Figure 3.

δ30Si values for silicified muscle (closed circles) and matrix (open square) samples from the Sirius Passet Lagerstätte (North Greenland) compared to published ranges (see the Supplemental Material [see footnote 1] for references. Minimal variability within Sirius Passet samples and their distinction from alternative potential sources suggest a matrix-derived source for soft-tissue silicification.

Chlorite [(Mg,Fe)6AlSi3O10(OH)8] and muscovite [KAl2(AlSi3O10)(OH)2] typically occur as similarly sized (<20 µm long) lath-shaped crystals; locally, they are intergrown, indicating cogenesis. Whereas chlorite is widespread (Fig. 1F) and may faithfully pseudomorph silicified soft tissues (Fig. 2D; Fig. S1B), muscovite is generally confined to discrete domains (Figs. 2A and 2D; Fig. S1C) and does not replicate ultrastructural details. Chloritoid [(Fe,Mg,Mn)2Al4 Si2O10(OH)4] principally occurs in the sediment (Fig. 2A) along with pyrite [FeS2] porphyroblasts (generally 50–90 μm), but it locally overprints silicified muscle and gut diverticula (Fig. S1C), particularly near the fossil margins or adjacent to sediment inclusions. The chloritoid forms large (as much as 320 µm long) lath-shaped euhedra that traverse multiple muscle fibers and destroy all original morphology (Fig. 2G). Their long axes exhibit a degree of preferred orientation (Fig. S1D), implying growth under stress.

Cuticles typically appear as thin kerogen films (carbon compressions), commonly accompanied by a patchy coating of (now oxidized) pyrite (Figs. 1B and 1G; Fig. S3). However, they may also be preserved by interlocking muscovite and quartz, indistinguishable from the sediment (Fig. 2H).

Accessory phosphate minerals occur in close association with the fossils and overprint the mineralized soft tissues, largely destroying their fine morphology. Xenotime [YPO4] forms rosettes within the digestive tract, may crudely preserve muscle tissue (Fig. S2D), and locally grows outwards (Figs. S2A–S2C) and inwards from the walls of fossils (Fig. 2H; Figs. S2B and S2C). Similarly, subhedral to euhedral apatite (as large as ~20 µm) (Fig. S2G) occurs both inside and outside the fossils, in the latter case as a diffuse corona extending ~400 µm away (Figs. S2E and S2F). By contrast, monazite [(REE)PO4, where REE indicates rare earth elements] is generally confined to the adjacent sediment (Fig. 2F), where it may be concentrated on only one side of fossils (Figs. S2E and S2F), suggesting growth linked to fluid movement (cf. Evans et al., 2002). In all cases, it is poikiloblastic and comparatively coarse (30–380 µm), locally replacing accessory apatite (Fig. S2H) and at least partially overlapping syntectonic chloritoid formation (Fig. S2I) (see Wilby et al., 2007). Lastly, an amorphous P, Ca, Fe, Al-rich phase, interpreted to be a weathering product of apatite and pyrite, fills interstices in the fossils (Fig. S2J).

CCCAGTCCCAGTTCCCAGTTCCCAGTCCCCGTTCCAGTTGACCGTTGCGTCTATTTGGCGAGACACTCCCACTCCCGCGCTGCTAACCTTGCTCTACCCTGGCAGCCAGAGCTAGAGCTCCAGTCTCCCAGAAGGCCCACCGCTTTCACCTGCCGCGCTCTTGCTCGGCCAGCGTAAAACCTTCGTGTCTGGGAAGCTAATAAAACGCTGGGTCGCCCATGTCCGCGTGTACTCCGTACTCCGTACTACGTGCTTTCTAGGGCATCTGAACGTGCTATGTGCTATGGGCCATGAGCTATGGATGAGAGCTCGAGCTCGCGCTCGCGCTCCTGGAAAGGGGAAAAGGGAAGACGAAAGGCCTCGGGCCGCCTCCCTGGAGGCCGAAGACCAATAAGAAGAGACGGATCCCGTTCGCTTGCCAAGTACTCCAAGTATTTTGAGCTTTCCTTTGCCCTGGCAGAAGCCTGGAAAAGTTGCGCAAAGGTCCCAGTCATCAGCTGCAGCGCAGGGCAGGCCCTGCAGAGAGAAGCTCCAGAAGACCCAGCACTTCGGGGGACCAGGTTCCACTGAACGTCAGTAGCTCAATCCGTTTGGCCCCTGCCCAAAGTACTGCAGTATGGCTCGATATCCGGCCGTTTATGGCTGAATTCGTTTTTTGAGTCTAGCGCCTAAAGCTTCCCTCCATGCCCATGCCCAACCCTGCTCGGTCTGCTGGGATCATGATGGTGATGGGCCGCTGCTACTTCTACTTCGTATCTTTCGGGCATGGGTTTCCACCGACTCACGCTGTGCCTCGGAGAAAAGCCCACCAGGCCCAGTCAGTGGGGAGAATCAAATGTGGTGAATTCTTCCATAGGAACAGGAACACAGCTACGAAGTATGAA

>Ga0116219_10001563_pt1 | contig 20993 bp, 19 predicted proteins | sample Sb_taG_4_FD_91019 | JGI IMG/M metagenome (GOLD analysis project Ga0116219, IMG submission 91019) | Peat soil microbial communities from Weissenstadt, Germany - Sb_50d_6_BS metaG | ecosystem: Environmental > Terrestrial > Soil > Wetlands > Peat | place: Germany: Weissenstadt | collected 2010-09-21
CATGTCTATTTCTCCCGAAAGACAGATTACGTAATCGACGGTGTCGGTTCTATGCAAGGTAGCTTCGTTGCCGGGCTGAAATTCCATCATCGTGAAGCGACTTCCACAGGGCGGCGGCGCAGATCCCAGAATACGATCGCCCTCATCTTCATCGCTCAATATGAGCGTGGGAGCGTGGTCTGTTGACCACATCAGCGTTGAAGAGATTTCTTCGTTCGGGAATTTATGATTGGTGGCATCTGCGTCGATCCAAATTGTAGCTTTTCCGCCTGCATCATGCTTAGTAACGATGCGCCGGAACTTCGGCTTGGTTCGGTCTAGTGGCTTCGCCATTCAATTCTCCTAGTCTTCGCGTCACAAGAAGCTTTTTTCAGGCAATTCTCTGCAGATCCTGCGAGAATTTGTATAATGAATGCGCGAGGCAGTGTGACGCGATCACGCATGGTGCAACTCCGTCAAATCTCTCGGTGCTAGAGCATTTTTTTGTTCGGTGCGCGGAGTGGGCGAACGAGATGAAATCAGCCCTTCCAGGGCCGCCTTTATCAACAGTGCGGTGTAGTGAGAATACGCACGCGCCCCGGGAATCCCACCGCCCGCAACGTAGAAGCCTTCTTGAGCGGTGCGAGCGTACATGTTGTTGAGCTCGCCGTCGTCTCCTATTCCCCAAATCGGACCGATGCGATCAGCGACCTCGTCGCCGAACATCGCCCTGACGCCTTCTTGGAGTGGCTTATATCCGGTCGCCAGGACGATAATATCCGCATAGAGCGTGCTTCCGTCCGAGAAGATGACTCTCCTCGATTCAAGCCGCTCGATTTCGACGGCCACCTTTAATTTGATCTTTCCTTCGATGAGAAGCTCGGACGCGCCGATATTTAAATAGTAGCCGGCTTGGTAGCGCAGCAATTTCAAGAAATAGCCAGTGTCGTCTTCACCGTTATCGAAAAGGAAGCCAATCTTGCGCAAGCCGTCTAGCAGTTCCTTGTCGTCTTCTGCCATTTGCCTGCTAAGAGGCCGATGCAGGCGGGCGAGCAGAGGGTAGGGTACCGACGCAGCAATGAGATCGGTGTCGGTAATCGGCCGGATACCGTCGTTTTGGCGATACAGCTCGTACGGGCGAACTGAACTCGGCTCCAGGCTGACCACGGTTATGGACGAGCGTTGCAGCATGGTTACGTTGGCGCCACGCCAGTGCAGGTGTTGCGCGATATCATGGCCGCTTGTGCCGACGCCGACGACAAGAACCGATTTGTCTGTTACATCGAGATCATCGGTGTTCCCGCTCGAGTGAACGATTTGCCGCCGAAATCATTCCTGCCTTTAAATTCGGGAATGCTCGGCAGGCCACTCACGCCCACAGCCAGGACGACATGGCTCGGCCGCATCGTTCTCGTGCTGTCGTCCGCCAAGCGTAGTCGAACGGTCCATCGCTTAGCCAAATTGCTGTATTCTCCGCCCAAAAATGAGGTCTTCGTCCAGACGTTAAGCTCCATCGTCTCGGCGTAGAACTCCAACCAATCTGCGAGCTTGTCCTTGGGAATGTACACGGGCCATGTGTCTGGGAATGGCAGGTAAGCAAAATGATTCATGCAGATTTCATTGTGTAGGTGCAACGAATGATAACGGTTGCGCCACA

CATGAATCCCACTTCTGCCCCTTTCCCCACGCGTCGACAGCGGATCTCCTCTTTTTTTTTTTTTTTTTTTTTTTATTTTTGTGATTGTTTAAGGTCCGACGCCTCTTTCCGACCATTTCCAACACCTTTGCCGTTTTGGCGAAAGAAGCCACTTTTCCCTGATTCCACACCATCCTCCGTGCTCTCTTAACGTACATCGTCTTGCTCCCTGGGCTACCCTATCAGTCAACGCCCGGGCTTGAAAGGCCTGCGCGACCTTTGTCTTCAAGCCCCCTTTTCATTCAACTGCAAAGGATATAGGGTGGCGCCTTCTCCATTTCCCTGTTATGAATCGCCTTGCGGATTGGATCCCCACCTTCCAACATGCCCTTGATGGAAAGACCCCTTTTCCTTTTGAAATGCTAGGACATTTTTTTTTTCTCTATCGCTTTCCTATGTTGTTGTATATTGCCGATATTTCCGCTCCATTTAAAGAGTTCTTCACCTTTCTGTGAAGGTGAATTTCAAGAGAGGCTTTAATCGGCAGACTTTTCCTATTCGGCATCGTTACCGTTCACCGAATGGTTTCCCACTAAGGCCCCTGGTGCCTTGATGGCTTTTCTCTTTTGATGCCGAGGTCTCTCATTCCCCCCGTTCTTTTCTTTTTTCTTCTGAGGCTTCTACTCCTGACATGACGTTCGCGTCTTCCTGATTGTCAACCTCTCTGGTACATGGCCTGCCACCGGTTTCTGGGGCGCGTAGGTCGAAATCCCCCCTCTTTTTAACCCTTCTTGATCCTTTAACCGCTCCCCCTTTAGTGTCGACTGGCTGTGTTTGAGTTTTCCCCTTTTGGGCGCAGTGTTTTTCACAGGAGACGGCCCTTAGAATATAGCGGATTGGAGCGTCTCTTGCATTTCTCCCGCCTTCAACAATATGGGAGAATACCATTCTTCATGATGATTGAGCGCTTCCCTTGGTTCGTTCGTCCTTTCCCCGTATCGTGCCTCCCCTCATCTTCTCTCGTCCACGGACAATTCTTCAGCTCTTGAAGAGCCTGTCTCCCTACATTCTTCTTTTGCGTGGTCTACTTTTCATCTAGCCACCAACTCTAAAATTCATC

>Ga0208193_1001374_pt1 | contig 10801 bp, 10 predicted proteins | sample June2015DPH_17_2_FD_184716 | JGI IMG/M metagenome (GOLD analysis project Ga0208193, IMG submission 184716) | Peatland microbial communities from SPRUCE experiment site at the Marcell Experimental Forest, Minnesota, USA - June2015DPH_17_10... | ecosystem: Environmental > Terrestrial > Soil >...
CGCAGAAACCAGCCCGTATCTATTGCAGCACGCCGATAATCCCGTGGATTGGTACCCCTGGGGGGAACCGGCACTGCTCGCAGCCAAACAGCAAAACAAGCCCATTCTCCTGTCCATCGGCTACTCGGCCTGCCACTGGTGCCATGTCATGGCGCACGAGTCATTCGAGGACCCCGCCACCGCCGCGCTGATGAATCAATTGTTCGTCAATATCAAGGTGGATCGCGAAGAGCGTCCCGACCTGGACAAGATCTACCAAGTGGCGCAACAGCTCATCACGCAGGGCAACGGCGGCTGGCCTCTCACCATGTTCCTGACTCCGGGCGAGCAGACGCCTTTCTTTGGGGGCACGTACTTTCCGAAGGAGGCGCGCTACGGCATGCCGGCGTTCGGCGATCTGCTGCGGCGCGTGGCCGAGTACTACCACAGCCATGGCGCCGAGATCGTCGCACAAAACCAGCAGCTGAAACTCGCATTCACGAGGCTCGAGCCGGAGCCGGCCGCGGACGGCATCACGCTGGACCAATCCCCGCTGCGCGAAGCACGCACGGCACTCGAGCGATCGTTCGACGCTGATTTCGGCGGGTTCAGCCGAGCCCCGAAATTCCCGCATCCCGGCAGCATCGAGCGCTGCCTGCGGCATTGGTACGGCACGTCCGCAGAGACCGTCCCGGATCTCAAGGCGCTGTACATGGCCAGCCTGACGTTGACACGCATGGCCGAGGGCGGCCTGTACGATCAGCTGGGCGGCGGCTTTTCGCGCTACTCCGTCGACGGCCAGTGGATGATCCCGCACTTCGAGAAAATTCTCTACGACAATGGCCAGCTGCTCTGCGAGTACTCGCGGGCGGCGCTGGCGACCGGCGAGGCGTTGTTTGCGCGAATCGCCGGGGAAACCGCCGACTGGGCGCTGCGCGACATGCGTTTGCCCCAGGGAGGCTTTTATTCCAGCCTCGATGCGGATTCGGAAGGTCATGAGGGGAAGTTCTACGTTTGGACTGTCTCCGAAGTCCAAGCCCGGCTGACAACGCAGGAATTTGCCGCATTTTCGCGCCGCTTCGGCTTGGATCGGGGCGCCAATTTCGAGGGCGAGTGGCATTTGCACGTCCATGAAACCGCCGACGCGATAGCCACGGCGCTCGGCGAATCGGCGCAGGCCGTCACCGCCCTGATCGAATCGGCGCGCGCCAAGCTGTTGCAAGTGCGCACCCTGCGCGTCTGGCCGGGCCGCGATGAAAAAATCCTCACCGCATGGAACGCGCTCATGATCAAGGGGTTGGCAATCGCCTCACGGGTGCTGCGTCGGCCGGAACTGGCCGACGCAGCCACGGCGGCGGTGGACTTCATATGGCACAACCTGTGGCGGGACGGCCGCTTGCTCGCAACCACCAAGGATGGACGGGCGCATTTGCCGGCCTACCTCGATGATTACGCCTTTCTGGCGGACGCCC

The bulk rock is enriched in aluminum and depleted in calcium compared to the Burgess Shale, but its major element composition otherwise overlaps (for details, see the Supplemental Material; Table S4, Fig. S4). Powell (2003) considered the Burgess Shale to be unremarkable for a pelite, and though the mineralogy of the Sirius Passet protolith cannot be ascertained with certainty (especially the starting clay composition), it likely passed through a typical prograde sequence of mineral reactions for an aluminum-rich pelite (e.g., see Bucher and Grapes, 2011), leading to the observed succession of soft-tissue replacements (Fig. 4).

Figure 4.